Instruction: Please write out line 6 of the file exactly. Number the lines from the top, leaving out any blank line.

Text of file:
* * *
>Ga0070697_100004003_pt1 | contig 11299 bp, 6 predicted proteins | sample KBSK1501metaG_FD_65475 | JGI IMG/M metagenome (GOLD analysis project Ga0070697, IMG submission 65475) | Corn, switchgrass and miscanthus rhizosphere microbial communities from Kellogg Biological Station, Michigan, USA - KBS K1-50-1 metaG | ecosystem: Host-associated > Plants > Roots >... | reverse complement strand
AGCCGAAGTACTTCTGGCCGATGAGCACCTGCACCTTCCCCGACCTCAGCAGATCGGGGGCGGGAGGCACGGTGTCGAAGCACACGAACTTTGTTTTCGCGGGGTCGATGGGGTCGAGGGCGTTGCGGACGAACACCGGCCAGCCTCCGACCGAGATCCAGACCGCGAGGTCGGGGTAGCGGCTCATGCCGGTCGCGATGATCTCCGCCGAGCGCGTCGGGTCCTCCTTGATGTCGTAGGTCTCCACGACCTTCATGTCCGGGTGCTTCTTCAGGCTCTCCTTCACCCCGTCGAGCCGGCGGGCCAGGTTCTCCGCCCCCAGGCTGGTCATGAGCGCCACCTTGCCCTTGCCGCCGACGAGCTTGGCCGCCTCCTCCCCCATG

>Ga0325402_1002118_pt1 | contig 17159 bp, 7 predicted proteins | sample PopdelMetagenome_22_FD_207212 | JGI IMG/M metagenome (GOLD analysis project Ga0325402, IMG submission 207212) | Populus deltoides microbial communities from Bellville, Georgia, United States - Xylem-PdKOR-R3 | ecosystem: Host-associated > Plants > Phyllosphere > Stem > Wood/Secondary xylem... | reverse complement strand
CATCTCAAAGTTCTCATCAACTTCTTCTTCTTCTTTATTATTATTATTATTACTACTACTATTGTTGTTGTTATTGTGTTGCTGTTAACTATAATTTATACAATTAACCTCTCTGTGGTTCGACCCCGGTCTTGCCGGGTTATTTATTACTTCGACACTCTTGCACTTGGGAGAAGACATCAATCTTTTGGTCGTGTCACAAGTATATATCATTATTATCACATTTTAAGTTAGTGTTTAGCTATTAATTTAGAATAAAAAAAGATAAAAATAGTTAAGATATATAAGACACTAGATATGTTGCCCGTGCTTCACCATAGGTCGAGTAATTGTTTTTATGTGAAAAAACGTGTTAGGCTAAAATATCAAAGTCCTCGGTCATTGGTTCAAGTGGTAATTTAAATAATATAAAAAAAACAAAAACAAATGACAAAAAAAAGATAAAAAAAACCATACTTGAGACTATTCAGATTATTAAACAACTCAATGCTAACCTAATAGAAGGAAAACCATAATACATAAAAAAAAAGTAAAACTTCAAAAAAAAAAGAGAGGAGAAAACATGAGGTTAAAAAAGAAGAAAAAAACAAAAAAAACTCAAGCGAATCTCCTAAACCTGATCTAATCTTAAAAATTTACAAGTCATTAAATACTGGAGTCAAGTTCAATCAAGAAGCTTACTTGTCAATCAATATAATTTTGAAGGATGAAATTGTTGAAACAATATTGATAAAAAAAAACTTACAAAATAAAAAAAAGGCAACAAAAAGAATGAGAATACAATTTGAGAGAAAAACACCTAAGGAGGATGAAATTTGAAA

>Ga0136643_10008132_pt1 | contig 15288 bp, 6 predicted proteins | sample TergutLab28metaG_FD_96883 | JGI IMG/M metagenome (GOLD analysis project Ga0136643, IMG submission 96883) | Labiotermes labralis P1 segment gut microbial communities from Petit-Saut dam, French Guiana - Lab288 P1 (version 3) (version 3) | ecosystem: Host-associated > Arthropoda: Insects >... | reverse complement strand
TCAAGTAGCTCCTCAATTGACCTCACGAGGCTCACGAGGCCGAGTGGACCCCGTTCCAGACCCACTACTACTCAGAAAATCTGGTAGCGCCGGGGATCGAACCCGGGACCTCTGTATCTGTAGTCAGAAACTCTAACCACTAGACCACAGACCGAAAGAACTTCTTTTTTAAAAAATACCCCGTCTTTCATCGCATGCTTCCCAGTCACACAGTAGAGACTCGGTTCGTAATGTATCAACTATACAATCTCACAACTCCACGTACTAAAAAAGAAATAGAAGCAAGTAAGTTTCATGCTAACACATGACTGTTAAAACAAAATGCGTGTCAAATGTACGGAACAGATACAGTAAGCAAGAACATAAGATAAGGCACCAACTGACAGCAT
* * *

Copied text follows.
TCAAGTAGCTCCTCAATTGACCTCACGAGGCTCACGAGGCCGAGTGGACCCCGTTCCAGACCCACTACTACTCAGAAAATCTGGTAGCGCCGGGGATCGAACCCGGGACCTCTGTATCTGTAGTCAGAAACTCTAACCACTAGACCACAGACCGAAAGAACTTCTTTTTTAAAAAATACCCCGTCTTTCATCGCATGCTTCCCAGTCACACAGTAGAGACTCGGTTCGTAATGTATCAACTATACAATCTCACAACTCCACGTACTAAAAAAGAAATAGAAGCAAGTAAGTTTCATGCTAACACATGACTGTTAAAACAAAATGCGTGTCAAATGTACGGAACAGATACAGTAAGCAAGAACATAAGATAAGGCACCAACTGACAGCAT